- Why a flat bottom is better – okay – if you have a pointy-bottomed hole – your bulbs can’t be set evenly – so they tip inward when you set them up. This makes for messiness underground. Go for a neat hole with a flat bottom and vertical sides – you’ll be able to set up more bulbs that way.
- Plant bulbs in groups for maximum effect and color – and don’t be afraid to group them fairly tightly together in the hole, almost touching. When they bloom, they’ll spill out against each other in a bouquet-like effect.
- Okay – myth of touching – yes, you are best off NOT to have your bulbs touching. That is because if one starts rotting, it won’t infect its neighbors. But really, that’s about it. SO, buy Top Size healthy bulbs. Don’t use any squishy or moldy bulbs. Set them up snug with a little space – hence the neat hole. And you are golden.
- Gently cover the bulbs with the soil from the hole, pack it down gently but fairly firmly (no need to stamp on it) and scrape any mulch back over it from when you began digging your hole.
- Don’t skip the packing down and clean-up step. Always leave your garden neat – smooth out the soil, reapply the mulch you pulled off BEFORE you dug the hole, and in true TGC fashion…get rid of all your footprints!
- That’s it! Now just wait ‘til spring.
- BONUS TIP ONE – IF you are planting tulips – beware – the critters love them, so if you plant nice and late, they will miss them this fall. BUT come spring, they may find a tasty salad emerging. A little Irish Spring or strongly perfumed soap – shaved with a cheese grater – as those tender bulbs emerge will keep them away. Don’t delay though – they’ll find them in a flash is you drop your guard!! Trust me…it is worth the effort to have tulips!!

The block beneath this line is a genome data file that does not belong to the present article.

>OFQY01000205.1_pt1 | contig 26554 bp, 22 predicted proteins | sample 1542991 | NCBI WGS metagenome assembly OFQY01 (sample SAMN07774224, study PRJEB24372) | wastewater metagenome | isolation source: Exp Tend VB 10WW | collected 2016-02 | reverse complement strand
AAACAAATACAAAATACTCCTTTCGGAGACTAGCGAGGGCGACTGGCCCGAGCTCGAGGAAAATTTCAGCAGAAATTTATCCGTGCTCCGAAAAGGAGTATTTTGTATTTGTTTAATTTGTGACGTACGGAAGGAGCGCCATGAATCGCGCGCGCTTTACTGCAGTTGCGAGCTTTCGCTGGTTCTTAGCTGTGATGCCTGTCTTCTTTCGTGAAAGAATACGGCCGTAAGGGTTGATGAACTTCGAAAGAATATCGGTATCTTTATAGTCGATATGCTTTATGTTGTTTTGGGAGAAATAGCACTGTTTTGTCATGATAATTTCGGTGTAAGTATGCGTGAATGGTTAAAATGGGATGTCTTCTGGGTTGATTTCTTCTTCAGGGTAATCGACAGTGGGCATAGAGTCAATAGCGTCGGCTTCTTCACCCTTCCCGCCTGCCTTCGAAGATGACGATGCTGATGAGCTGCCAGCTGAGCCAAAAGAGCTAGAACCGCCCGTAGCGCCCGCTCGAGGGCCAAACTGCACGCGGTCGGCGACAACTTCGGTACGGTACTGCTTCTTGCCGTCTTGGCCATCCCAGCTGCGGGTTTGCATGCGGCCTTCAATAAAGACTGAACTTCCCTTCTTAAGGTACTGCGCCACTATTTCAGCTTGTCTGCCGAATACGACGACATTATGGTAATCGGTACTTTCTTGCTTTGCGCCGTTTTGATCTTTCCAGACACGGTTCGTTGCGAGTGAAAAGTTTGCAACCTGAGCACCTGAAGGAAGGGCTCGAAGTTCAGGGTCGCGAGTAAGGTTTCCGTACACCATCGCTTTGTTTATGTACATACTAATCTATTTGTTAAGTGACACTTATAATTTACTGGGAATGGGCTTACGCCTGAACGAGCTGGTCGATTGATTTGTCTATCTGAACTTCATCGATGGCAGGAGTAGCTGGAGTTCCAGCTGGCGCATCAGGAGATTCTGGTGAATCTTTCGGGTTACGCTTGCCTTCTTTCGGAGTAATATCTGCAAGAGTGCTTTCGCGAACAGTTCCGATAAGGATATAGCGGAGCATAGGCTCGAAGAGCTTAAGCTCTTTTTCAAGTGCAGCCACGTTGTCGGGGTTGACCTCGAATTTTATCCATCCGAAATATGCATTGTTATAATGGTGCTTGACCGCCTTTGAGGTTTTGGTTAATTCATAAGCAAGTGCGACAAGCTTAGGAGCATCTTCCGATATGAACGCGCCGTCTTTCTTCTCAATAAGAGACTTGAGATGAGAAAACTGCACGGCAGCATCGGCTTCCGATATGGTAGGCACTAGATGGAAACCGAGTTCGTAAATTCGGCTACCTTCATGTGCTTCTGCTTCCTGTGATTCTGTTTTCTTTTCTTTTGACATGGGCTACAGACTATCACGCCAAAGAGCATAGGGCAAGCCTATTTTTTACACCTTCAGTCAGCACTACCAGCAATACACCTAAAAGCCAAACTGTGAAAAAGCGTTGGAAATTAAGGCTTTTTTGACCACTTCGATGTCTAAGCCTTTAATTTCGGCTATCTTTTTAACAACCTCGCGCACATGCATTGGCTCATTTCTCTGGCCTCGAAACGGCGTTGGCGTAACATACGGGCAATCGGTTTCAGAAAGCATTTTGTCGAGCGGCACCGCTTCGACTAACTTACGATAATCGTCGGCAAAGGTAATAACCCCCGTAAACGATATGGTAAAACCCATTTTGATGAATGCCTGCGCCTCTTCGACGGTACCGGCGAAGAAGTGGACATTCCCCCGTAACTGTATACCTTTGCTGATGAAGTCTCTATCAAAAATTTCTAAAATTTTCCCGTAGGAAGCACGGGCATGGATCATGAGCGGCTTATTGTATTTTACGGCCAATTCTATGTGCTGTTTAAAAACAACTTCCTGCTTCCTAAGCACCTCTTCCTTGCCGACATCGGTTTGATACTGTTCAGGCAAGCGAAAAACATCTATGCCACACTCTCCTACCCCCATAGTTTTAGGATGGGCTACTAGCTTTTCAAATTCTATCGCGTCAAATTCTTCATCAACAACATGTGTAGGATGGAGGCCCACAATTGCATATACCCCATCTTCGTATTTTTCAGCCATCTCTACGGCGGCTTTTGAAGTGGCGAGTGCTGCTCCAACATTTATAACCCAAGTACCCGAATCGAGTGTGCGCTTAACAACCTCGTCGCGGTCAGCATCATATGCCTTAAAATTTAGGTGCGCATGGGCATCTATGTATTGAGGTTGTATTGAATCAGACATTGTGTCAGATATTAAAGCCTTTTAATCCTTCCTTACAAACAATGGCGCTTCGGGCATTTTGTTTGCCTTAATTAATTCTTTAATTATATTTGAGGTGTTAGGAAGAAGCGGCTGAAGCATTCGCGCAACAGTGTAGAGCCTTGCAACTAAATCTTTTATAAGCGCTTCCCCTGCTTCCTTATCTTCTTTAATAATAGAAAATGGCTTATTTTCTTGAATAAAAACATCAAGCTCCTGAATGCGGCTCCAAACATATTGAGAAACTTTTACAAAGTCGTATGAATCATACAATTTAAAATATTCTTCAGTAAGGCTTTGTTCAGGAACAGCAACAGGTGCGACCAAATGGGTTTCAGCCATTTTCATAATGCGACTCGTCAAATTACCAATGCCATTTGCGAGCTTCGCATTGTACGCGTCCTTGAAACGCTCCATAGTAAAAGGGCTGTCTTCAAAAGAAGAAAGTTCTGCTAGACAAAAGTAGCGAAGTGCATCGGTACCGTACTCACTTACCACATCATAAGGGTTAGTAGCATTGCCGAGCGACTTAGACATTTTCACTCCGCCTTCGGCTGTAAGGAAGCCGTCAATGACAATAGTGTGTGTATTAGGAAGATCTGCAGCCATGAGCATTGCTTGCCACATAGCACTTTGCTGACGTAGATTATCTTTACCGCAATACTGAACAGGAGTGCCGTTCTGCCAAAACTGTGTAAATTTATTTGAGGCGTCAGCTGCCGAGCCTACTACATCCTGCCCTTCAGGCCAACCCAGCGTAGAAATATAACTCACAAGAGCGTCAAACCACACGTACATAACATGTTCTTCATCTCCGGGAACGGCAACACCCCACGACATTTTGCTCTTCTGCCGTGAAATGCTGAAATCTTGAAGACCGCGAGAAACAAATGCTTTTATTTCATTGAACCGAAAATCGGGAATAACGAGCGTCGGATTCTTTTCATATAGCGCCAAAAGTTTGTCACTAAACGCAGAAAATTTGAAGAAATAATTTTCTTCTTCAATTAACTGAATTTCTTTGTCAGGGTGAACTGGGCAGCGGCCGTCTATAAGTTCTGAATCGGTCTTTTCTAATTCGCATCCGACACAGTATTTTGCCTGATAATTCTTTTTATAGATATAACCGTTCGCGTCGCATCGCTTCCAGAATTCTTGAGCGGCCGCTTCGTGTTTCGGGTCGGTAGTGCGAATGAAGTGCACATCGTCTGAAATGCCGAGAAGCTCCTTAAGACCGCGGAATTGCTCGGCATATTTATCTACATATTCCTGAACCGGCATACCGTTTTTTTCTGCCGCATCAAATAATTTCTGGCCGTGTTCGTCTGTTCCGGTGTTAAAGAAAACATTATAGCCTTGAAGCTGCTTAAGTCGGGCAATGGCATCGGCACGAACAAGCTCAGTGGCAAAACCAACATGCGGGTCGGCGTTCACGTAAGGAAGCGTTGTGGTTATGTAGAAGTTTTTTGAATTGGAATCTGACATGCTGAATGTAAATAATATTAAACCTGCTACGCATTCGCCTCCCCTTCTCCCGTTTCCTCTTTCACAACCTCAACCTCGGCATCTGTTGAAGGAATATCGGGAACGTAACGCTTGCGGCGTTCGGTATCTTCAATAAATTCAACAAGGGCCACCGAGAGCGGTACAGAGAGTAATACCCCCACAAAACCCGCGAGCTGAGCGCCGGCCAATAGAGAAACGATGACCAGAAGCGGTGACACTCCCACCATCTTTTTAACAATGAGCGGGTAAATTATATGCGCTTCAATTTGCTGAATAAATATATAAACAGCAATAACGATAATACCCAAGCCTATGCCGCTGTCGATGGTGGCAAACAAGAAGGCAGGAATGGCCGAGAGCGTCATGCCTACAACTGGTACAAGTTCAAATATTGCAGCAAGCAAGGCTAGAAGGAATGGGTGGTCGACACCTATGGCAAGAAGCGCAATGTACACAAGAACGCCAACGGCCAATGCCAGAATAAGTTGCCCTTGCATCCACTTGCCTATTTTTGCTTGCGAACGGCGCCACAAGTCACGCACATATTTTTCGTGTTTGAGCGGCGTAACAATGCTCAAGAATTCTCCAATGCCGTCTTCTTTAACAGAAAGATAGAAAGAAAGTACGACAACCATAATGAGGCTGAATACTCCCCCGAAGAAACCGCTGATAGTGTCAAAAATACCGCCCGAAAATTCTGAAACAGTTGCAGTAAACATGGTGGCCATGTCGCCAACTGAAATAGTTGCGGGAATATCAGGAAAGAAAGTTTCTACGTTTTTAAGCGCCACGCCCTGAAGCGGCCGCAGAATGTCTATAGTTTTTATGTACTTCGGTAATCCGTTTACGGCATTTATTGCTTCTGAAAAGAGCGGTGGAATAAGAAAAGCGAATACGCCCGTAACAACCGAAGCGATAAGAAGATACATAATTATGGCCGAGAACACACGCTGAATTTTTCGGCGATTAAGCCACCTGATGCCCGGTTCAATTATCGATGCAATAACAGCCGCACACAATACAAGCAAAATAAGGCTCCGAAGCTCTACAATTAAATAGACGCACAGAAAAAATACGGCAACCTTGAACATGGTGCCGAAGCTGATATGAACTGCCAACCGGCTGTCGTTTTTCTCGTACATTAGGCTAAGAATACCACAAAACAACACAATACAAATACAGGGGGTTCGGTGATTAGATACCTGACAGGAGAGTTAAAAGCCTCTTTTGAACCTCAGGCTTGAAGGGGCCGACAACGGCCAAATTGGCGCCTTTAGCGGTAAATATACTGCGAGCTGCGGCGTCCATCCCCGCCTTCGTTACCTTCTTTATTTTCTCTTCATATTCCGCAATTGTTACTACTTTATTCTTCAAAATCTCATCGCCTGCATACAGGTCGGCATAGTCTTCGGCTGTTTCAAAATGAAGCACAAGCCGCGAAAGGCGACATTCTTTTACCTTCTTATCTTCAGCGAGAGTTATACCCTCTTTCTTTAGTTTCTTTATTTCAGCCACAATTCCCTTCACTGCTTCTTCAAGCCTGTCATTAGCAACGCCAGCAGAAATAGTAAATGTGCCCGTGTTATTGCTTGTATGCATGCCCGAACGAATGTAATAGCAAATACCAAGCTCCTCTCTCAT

- BONUS TIP TWO – Bulbs that are less likely to be bothered by deer or rabbits – Daffodils & Narcissi (all types – and there are amazing varieties out there – not just yellow), Camassia (look them up they are stunning), Hyacynths (Grape and Bedding), Fritillaria, Scilla, Botanical tulips, and Allium.
Do your planting for the greater good.
By this I mean, now that you know how easy it is to plant bulbs, consider rounding up some friends, and don’t forget your kids, and planting bulbs in public places that could use a splash of color in the spring. It’s good for your soul, an awesome experience for children and great for the community.
Volunteers make easy work of planting 1500 bulbs
If you’ve been following this blog, you may remember our story about the Straw Hat Park in Medfield – a beautiful little pocket park that was “reclaimed” from a piece of town-owned property that had fallen into disuse. We were able to convince the town to buy 1500 bulbs with the promise that we would get volunteers to plant them for free.
Using the very same tips I just gave you, 15 sets of volunteer hands were able to plant all those bulbs in a little under two hours! Next spring, the entire community will reap the benefits of this little labor of love when all those flowers burst forth in all their glory.
Now that’s the power of positive planting.
Plus, volunteer planting days usually come with free coffee (thanks Starbucks!) and baked goods (thanks Jean Mineo)!
Enjoying a delicious snack mid-planting!
Thinking about selecting the best plants for your landscape? You may be interested in this content rich eBook that takes the mystery out of picking plants. Download the eBook by clicking on the image below.